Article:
Train at Three Levels

the first ‘thrain’ lisped from your stories, how
as a child you enlarged two anna coins on the tracks
with the weight of the Salem Express
then tossed them into the pulp of the Cauvery
for the peace of your ancestors;
the poet in me borrowed only the image.

as a young girl I remember the Western Ghats,
tunnels of frightful fun, elephants at work at Punalur,
a wish to fall into lily ponds, endless backwaters
making me wonder how they built those bridges
did the water come first or did it collect after the clouds let

at twenty the train meant travelling into womanhood,
two girls and eleven boys, we were discovering our skin
and the power of touch with a group leader
(busy taking care of himself.)

when my daughter was a baby,
the train was a connecting link
to my parental home; my father carrying her
on his shoulders walking the coaches to make her breathe
easy, no longer leaving me almost always homesick
living in a different water-less state;

now the train journey leading me only to think of afterlife.


Day Bison

The shadows we search are turning into bison.
I have ventured out three cold nights to the golf
to shrink my eyes to see images in the distance
where vague forms appear to converge to quadrupeds.

On the pre-previous night, we spotted eleven
come to mow the dark verdant lawn at ease —
inside the mildly electrified wire net
I have never held cell torches for animals.

Burp-driving from Poomparai , cloudless day
a bison shot his horns between the bushes
to the path; half his bulk was prominent, another
male edged up slowly, stood broadside, urinated,
rolled in road-mud and stood side by side .

Nodding their heads, a female came up quickly
showing impressive profiles, arching their backs,
lifting bellies, doing the usual jig-strutting–the female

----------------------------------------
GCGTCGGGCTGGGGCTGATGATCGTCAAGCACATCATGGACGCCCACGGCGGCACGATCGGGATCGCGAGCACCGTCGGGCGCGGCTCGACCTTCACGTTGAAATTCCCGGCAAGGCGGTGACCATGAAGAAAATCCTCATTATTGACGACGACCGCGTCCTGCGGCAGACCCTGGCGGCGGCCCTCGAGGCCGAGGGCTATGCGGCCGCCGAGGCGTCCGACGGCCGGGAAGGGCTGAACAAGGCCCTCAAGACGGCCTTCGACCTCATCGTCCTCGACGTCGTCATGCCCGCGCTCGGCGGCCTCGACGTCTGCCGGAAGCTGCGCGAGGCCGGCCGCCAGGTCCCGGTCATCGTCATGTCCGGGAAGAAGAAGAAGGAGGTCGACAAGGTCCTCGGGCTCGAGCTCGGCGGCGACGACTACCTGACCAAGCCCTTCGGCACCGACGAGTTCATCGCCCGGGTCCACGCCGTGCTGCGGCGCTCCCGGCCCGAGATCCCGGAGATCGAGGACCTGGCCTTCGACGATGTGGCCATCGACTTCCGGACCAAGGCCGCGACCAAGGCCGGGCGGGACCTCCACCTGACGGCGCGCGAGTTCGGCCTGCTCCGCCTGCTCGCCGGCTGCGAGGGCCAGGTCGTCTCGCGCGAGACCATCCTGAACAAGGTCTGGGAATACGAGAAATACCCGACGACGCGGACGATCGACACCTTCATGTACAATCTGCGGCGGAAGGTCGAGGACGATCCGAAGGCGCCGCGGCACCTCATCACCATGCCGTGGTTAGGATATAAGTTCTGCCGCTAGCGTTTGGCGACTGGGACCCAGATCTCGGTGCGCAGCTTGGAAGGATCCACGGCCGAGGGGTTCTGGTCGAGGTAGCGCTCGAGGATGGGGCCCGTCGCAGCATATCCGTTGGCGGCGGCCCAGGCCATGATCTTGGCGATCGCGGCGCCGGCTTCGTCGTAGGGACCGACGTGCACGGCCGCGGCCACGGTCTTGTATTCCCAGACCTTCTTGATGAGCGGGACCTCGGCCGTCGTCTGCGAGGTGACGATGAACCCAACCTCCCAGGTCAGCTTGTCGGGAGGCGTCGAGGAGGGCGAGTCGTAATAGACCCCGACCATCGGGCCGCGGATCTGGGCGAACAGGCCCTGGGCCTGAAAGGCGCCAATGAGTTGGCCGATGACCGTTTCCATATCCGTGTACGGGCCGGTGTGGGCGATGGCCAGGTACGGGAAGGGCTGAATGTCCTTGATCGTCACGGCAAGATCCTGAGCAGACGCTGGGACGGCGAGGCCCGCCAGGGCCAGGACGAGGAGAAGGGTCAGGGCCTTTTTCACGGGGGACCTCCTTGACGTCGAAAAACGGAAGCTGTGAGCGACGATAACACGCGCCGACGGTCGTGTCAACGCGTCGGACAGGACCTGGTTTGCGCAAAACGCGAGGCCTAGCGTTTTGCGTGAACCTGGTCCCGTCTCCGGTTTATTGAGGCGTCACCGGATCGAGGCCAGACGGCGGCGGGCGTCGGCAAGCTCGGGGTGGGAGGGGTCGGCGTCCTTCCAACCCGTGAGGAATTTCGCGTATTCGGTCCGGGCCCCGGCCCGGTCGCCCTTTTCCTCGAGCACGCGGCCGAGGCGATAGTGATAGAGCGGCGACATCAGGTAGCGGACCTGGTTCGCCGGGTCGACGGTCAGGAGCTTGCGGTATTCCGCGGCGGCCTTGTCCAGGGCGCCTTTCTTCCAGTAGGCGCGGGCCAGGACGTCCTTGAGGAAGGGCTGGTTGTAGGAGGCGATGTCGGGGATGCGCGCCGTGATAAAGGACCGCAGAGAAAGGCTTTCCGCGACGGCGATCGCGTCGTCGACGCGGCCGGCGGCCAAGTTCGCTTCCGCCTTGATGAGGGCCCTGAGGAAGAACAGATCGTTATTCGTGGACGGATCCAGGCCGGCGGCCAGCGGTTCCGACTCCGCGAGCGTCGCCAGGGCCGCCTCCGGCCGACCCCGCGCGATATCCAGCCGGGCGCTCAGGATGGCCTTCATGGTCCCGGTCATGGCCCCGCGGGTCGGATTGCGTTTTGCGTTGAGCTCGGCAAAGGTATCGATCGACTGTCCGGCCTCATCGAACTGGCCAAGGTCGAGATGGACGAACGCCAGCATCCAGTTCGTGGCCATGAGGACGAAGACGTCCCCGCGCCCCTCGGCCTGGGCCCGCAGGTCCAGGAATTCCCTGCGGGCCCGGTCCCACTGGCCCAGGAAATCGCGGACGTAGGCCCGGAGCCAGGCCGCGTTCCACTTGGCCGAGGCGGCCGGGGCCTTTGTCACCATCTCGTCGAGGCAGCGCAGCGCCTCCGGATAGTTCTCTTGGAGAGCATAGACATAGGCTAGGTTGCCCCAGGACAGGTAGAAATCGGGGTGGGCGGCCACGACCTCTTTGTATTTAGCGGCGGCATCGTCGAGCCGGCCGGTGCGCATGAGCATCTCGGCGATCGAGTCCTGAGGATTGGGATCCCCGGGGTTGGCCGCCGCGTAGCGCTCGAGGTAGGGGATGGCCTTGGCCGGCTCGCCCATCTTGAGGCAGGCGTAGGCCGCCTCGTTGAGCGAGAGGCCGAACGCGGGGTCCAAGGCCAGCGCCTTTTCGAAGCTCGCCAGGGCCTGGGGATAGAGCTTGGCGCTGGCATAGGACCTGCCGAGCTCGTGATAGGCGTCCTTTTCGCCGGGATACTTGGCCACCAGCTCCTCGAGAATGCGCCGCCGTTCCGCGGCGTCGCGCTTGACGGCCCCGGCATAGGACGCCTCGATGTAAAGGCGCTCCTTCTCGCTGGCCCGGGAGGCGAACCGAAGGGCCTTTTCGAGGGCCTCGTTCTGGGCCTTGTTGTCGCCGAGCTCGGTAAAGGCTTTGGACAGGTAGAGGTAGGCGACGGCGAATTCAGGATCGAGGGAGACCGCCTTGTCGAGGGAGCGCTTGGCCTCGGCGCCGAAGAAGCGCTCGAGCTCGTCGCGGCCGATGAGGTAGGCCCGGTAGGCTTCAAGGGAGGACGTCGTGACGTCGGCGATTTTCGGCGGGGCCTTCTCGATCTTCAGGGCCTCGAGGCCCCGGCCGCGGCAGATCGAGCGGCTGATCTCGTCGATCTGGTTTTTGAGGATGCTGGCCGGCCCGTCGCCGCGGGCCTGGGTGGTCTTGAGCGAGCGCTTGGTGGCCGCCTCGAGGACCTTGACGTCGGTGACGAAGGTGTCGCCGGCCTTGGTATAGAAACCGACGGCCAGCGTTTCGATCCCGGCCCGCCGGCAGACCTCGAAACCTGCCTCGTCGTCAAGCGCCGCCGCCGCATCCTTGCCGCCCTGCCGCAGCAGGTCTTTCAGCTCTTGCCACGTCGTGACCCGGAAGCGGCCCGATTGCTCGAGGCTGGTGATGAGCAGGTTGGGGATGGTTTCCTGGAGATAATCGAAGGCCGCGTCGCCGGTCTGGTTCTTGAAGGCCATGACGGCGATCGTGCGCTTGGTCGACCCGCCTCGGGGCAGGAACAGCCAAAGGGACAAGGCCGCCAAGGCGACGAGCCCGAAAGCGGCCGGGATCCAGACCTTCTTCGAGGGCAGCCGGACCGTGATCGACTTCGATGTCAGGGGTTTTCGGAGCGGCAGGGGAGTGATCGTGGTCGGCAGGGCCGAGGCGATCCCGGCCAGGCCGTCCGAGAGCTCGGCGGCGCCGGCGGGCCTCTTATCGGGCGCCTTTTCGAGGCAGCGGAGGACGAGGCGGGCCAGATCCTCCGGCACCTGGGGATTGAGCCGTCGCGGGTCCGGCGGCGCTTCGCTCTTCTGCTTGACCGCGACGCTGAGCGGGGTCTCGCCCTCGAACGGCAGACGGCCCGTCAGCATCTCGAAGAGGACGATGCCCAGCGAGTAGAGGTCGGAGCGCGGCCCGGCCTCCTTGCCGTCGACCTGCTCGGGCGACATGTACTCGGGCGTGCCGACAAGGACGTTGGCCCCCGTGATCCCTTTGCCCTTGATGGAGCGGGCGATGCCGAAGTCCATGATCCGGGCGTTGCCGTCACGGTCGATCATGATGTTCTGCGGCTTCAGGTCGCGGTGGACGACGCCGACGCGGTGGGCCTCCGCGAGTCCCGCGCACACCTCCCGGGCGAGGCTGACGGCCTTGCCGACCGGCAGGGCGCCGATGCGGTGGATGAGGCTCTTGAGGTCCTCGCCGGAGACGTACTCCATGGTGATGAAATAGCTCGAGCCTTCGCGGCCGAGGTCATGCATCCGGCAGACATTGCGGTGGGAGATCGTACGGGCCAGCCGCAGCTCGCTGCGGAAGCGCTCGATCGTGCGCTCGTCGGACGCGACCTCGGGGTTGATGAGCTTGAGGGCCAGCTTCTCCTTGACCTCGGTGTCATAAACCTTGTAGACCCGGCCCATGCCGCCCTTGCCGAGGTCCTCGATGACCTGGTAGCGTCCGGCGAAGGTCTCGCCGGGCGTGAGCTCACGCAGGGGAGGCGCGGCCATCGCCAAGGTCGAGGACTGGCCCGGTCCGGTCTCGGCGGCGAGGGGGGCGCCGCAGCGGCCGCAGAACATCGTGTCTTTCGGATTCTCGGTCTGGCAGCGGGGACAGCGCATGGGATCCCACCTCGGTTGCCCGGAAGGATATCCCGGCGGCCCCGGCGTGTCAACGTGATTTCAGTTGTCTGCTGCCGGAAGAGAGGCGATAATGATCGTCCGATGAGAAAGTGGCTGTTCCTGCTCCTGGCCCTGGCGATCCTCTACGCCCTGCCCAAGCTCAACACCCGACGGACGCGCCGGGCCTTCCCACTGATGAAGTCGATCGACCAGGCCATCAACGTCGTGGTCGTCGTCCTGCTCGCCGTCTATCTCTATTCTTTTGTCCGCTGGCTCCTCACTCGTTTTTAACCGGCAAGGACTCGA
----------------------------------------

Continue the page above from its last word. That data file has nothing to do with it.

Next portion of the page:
opts for the fittest—thus the game begins.
In the depths below another lies like
an old hippo, keeping guard for a herd somewhere.

After that it is colours–the orange of the horns
tapers like a sunset; the pink and cream of the
buttocks is spotted where the tail begins; and the
combined height almost equals a wave at cyclone tides.

A bus hoots and all three dive to the blanket of
the trees. Only the male would keep guard for hours
to make sure it is his.


If I Could Pat You Without Fear

Our search light moves with the slow Bolero on either side with our eyes we sieve the night to pick out pairs of color lights green, yellow, orange, fiery red, dull chocolate but the eyes luminous gauging their distance from the dry earth’s flat terrain already the rubric cube of animal names move in our brain; the languor, the macaque, the deer, the bison, the panther, Malabar bushy and flying squirrels with fore paws flapping spread like wings from tree to tree even forest to forest a lone owl sits on some branch like a flower vase, its eyes are spaced close, the big bulk of the grey elephant fits between trunks of trees forming an arch and when it leans forward for some leaves; the arch becomes an inverted comma. At Stewart’s Bungalow the back veranda flaunts fresh mud marks where the bear has rubbed his itching body off wild ants and night sounds are minimalistic; they carry well into the bosom. I am all mother at once to these baby bison and that deer milking twins. What shimmers like Christmas light nearby are fire flies on shrubs. We are returning, still avaricious for the wild when on the mound near the Tamil settlers the beast lounges its body majestic, its horns poke the night silence lethargically it stands up on creamy legs the bare skin shines, it seems as if the fur gleams with a sprinkle of stars, — it peers at us there are no obstructions — it is open space only air — the jeep stands transfixed by this hypnotic majestic bull we wait like Lawrence for the god given wonder to pass first, this giant group leader weighing a ton to the female’s three fifty and normal male’s four hundred to average five, five fifty.

If I could pat it without fear, where will the charm be?


On the Air

I saw Lord Yama
driving a mini Reva
He did not see me.


Sivakami Velliangiri

Sivakami Velliangiri

Sivakami Velliangiri has been publishing poetry for the last forty years. Srinivasa Iyengar has included her among the women poets writing then (1980) in his History of Indian Writing in English. Her chapbook In My Midriff was published online by The Lily Literary Review. Her other poems have been published in The Asia Literary Review, Dance Macabre, The Little Magazine, The Indian Scholar, Youth Times, Muse India and has read them at Semester-At-Sea, Pittsburg. She gets placed once in a while in the IBPC contests. She is presently writing a fictional memoir.